LONDON: Consumers across Europe are being forced to reduce their grocery spending due to rising inflation, a new report has shown.
According to SymphonyIRI, the research firm, FMCG sales volumes fell in many European nations during the first quarter, including a 1.8% year on year decline in the UK and a 1.6% drop in Germany.
This is partly explained by price increases making themselves felt across the continent, with grocery costs rising by 3-4% in the UK alone.
Such negative sales trends also come at a time of economic uncertainty throughout much of the region, with GDP growth rates falling and public debt concerns on the rise.
Tim Eales, director of Strategic Insight at SymphonyIRI Group, said: "This is the first time we have seen a reduction in grocery sales volume and is in contrast to shopper behaviour during the recession where many countries increased their weekly grocery shop as they traded down their treats to cook at home instead of eat out."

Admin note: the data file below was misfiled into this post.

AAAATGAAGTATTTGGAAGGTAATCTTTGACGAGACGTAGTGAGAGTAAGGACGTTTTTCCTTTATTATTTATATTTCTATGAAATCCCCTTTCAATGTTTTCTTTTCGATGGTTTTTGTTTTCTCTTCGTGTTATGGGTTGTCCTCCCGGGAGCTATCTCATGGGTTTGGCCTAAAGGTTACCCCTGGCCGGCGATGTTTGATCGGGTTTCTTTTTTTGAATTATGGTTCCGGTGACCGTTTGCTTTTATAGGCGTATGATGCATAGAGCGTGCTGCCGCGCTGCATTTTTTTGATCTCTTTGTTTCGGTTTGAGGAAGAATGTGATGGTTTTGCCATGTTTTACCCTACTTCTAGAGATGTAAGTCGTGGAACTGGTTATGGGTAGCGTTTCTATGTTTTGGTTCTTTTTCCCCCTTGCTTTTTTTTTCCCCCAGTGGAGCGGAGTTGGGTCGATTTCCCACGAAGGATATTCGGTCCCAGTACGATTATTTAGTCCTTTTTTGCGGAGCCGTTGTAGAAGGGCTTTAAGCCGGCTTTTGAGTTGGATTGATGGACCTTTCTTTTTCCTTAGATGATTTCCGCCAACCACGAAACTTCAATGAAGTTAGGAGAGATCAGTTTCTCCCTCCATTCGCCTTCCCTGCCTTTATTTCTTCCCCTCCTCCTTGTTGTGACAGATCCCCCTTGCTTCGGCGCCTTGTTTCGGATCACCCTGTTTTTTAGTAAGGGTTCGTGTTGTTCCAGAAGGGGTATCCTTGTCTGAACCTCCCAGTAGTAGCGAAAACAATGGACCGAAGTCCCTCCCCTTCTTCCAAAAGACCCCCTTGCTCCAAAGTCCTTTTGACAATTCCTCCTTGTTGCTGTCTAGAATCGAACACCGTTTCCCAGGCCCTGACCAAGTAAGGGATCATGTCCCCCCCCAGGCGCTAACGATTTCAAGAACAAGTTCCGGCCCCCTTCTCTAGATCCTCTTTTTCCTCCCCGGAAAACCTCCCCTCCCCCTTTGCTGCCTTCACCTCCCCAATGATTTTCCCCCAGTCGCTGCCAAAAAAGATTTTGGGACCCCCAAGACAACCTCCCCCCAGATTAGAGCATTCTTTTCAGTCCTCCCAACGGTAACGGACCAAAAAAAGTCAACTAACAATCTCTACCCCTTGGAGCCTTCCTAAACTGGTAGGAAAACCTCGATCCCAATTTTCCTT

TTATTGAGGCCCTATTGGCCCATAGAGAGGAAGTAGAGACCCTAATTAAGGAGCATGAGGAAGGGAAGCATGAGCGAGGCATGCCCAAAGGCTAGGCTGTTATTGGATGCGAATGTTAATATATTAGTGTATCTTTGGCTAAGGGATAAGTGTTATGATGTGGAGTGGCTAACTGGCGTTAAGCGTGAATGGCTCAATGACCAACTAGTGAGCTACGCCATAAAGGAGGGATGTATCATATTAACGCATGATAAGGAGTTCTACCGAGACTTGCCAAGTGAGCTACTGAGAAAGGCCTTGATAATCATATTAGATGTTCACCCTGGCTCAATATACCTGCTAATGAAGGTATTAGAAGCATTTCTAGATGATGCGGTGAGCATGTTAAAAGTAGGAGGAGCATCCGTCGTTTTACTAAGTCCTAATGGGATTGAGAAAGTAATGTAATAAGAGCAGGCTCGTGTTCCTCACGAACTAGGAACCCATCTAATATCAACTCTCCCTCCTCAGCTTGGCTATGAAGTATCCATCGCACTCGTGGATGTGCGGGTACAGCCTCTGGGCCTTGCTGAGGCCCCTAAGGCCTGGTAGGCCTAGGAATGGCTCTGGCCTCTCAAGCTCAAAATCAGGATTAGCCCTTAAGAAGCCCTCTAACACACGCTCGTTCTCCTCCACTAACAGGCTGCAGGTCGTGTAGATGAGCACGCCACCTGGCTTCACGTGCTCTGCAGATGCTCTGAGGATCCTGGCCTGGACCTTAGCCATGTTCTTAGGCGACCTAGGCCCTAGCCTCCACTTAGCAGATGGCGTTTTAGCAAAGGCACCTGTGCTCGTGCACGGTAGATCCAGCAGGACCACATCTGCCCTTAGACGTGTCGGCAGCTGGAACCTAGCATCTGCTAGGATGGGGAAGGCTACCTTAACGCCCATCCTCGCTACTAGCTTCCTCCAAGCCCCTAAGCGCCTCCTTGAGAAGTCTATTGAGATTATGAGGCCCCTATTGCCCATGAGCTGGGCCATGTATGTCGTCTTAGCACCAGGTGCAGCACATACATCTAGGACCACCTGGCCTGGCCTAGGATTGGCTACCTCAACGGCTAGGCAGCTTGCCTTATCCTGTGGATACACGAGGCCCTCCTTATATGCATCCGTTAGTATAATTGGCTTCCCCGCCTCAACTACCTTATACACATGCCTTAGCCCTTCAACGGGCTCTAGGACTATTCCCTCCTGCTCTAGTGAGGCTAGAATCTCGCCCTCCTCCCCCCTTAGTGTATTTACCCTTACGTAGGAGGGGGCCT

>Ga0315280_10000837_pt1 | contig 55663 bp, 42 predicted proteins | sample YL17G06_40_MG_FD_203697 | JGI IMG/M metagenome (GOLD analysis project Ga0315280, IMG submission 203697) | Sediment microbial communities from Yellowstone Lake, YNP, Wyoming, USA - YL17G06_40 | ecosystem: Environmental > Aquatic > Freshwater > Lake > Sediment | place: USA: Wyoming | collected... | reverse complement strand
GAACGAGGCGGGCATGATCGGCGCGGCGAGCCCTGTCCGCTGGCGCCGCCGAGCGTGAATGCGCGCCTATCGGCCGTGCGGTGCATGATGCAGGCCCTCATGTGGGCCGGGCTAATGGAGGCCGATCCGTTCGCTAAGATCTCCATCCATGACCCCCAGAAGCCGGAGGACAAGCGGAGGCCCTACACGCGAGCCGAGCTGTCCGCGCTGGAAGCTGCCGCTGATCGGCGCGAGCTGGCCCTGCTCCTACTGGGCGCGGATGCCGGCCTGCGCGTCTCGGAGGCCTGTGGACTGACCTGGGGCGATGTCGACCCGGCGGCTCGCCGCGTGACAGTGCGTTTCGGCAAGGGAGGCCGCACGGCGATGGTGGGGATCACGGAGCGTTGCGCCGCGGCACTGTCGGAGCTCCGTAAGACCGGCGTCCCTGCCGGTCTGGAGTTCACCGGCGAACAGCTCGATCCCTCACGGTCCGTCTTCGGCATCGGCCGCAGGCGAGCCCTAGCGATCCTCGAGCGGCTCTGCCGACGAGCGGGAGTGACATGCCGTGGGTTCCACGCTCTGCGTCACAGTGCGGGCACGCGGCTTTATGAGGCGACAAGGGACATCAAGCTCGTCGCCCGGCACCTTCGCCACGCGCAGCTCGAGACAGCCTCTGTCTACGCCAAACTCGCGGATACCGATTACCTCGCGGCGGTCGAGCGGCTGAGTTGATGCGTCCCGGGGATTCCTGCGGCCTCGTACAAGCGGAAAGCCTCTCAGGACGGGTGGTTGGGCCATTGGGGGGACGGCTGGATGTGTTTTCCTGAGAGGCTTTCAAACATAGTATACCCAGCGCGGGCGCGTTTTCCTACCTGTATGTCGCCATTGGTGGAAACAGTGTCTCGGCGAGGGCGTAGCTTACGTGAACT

He added: "Consumer confidence is at an all time low across Europe."
The SymphonyIRI Group report also suggested that many European brands are adjusting to changes in the marketplace by increasing their use of price promotions.
Around half of all FMCG products sold in the UK over the first quarter were sold "on deal", a total that reached 27% in Italy and 20% in France, Spain and Holland.
As reported on Warc News earlier this week, European consumer sentiment fell over Q2 2011, according to new Nielsen data.
In all, 22% of Europeans told Nielsen they had no surplus cash for casual spending. Consumers also identified inflation and the rising cost of energy as their biggest concerns during the three-month period.
Data sourced from SymponyIRI Group; additional content by Warc staff